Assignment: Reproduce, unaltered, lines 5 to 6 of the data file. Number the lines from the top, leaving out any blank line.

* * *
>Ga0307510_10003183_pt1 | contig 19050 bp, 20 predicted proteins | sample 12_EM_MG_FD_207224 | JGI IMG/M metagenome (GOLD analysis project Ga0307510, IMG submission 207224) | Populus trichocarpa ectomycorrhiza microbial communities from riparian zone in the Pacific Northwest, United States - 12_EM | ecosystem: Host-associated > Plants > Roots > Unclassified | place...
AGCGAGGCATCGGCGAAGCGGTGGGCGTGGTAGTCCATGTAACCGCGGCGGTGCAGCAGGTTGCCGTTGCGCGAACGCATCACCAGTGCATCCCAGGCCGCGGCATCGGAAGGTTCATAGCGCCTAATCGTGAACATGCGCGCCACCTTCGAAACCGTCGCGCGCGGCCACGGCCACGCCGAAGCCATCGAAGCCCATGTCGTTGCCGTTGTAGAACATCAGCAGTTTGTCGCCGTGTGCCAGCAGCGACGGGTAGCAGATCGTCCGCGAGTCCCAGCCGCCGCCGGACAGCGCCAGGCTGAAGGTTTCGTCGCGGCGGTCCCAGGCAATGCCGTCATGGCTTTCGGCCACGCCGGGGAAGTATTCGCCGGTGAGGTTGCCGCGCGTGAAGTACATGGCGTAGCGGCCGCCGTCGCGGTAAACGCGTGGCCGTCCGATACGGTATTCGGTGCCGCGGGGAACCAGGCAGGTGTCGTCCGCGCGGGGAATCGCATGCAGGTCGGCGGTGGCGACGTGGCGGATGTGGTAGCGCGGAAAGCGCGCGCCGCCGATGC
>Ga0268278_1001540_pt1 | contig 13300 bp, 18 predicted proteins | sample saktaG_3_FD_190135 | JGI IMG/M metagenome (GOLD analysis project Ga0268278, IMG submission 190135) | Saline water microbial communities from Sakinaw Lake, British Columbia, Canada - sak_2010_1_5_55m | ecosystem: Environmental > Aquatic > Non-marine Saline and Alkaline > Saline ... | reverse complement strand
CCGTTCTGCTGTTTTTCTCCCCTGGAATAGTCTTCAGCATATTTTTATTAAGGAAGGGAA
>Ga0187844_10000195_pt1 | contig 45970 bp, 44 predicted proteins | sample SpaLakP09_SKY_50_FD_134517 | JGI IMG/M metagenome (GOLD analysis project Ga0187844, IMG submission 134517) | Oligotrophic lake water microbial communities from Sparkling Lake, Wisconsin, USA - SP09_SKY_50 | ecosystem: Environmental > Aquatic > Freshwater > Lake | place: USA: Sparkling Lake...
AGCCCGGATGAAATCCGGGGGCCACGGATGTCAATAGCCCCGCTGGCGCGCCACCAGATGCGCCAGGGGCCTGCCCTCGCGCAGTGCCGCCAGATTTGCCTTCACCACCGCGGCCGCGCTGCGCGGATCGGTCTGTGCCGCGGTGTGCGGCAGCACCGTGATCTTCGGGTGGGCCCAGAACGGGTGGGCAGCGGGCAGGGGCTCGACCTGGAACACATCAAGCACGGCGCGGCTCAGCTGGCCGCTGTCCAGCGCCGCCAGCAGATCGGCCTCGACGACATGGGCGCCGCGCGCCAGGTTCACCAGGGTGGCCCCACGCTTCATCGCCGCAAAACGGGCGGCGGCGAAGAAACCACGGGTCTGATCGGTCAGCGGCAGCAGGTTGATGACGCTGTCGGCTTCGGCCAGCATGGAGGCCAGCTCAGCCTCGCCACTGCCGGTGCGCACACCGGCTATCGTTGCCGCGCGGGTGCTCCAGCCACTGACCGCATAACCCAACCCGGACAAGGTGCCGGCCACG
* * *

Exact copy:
>Ga0187844_10000195_pt1 | contig 45970 bp, 44 predicted proteins | sample SpaLakP09_SKY_50_FD_134517 | JGI IMG/M metagenome (GOLD analysis project Ga0187844, IMG submission 134517) | Oligotrophic lake water microbial communities from Sparkling Lake, Wisconsin, USA - SP09_SKY_50 | ecosystem: Environmental > Aquatic > Freshwater > Lake | place: USA: Sparkling Lake...
AGCCCGGATGAAATCCGGGGGCCACGGATGTCAATAGCCCCGCTGGCGCGCCACCAGATGCGCCAGGGGCCTGCCCTCGCGCAGTGCCGCCAGATTTGCCTTCACCACCGCGGCCGCGCTGCGCGGATCGGTCTGTGCCGCGGTGTGCGGCAGCACCGTGATCTTCGGGTGGGCCCAGAACGGGTGGGCAGCGGGCAGGGGCTCGACCTGGAACACATCAAGCACGGCGCGGCTCAGCTGGCCGCTGTCCAGCGCCGCCAGCAGATCGGCCTCGACGACATGGGCGCCGCGCGCCAGGTTCACCAGGGTGGCCCCACGCTTCATCGCCGCAAAACGGGCGGCGGCGAAGAAACCACGGGTCTGATCGGTCAGCGGCAGCAGGTTGATGACGCTGTCGGCTTCGGCCAGCATGGAGGCCAGCTCAGCCTCGCCACTGCCGGTGCGCACACCGGCTATCGTTGCCGCGCGGGTGCTCCAGCCACTGACCGCATAACCCAACCCGGACAAGGTGCCGGCCACG